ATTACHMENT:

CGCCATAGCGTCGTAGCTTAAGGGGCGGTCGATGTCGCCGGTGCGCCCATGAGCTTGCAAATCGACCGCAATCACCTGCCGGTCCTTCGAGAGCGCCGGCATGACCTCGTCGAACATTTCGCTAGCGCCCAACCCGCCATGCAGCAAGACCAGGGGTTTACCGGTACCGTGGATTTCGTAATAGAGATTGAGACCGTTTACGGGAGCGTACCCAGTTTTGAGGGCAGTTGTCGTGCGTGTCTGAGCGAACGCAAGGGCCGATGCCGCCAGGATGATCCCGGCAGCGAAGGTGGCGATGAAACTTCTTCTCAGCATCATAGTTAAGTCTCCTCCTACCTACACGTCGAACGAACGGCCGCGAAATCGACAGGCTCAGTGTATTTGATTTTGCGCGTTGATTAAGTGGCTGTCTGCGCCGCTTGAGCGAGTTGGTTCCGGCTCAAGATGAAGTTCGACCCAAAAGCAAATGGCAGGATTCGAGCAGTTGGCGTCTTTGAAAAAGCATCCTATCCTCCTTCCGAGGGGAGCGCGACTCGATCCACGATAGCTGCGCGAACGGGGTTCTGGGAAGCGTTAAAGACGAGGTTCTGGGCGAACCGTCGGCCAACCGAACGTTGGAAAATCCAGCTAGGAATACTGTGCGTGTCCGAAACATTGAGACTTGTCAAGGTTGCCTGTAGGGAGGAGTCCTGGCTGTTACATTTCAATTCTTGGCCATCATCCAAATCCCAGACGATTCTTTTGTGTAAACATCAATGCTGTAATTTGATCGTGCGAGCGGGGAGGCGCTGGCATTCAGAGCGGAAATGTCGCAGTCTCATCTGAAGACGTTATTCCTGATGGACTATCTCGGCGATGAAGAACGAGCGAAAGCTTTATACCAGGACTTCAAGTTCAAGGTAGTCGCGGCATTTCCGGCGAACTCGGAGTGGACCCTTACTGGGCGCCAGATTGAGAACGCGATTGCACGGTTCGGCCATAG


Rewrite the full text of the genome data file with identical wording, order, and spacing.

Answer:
CGCCATAGCGTCGTAGCTTAAGGGGCGGTCGATGTCGCCGGTGCGCCCATGAGCTTGCAAATCGACCGCAATCACCTGCCGGTCCTTCGAGAGCGCCGGCATGACCTCGTCGAACATTTCGCTAGCGCCCAACCCGCCATGCAGCAAGACCAGGGGTTTACCGGTACCGTGGATTTCGTAATAGAGATTGAGACCGTTTACGGGAGCGTACCCAGTTTTGAGGGCAGTTGTCGTGCGTGTCTGAGCGAACGCAAGGGCCGATGCCGCCAGGATGATCCCGGCAGCGAAGGTGGCGATGAAACTTCTTCTCAGCATCATAGTTAAGTCTCCTCCTACCTACACGTCGAACGAACGGCCGCGAAATCGACAGGCTCAGTGTATTTGATTTTGCGCGTTGATTAAGTGGCTGTCTGCGCCGCTTGAGCGAGTTGGTTCCGGCTCAAGATGAAGTTCGACCCAAAAGCAAATGGCAGGATTCGAGCAGTTGGCGTCTTTGAAAAAGCATCCTATCCTCCTTCCGAGGGGAGCGCGACTCGATCCACGATAGCTGCGCGAACGGGGTTCTGGGAAGCGTTAAAGACGAGGTTCTGGGCGAACCGTCGGCCAACCGAACGTTGGAAAATCCAGCTAGGAATACTGTGCGTGTCCGAAACATTGAGACTTGTCAAGGTTGCCTGTAGGGAGGAGTCCTGGCTGTTACATTTCAATTCTTGGCCATCATCCAAATCCCAGACGATTCTTTTGTGTAAACATCAATGCTGTAATTTGATCGTGCGAGCGGGGAGGCGCTGGCATTCAGAGCGGAAATGTCGCAGTCTCATCTGAAGACGTTATTCCTGATGGACTATCTCGGCGATGAAGAACGAGCGAAAGCTTTATACCAGGACTTCAAGTTCAAGGTAGTCGCGGCATTTCCGGCGAACTCGGAGTGGACCCTTACTGGGCGCCAGATTGAGAACGCGATTGCACGGTTCGGCCATAG